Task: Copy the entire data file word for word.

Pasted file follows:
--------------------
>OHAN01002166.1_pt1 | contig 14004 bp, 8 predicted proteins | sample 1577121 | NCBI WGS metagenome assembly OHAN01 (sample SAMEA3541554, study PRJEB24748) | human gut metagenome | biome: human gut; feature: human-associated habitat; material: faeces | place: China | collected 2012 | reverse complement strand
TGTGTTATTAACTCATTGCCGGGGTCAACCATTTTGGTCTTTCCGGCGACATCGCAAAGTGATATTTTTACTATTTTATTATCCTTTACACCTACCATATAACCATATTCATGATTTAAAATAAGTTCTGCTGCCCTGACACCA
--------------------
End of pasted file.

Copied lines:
>OHAN01002166.1_pt1 | contig 14004 bp, 8 predicted proteins | sample 1577121 | NCBI WGS metagenome assembly OHAN01 (sample SAMEA3541554, study PRJEB24748) | human gut metagenome | biome: human gut; feature: human-associated habitat; material: faeces | place: China | collected 2012 | reverse complement strand
TGTGTTATTAACTCATTGCCGGGGTCAACCATTTTGGTCTTTCCGGCGACATCGCAAAGTGATATTTTTACTATTTTATTATCCTTTACACCTACCATATAACCATATTCATGATTTAAAATAAGTTCTGCTGCCCTGACACCA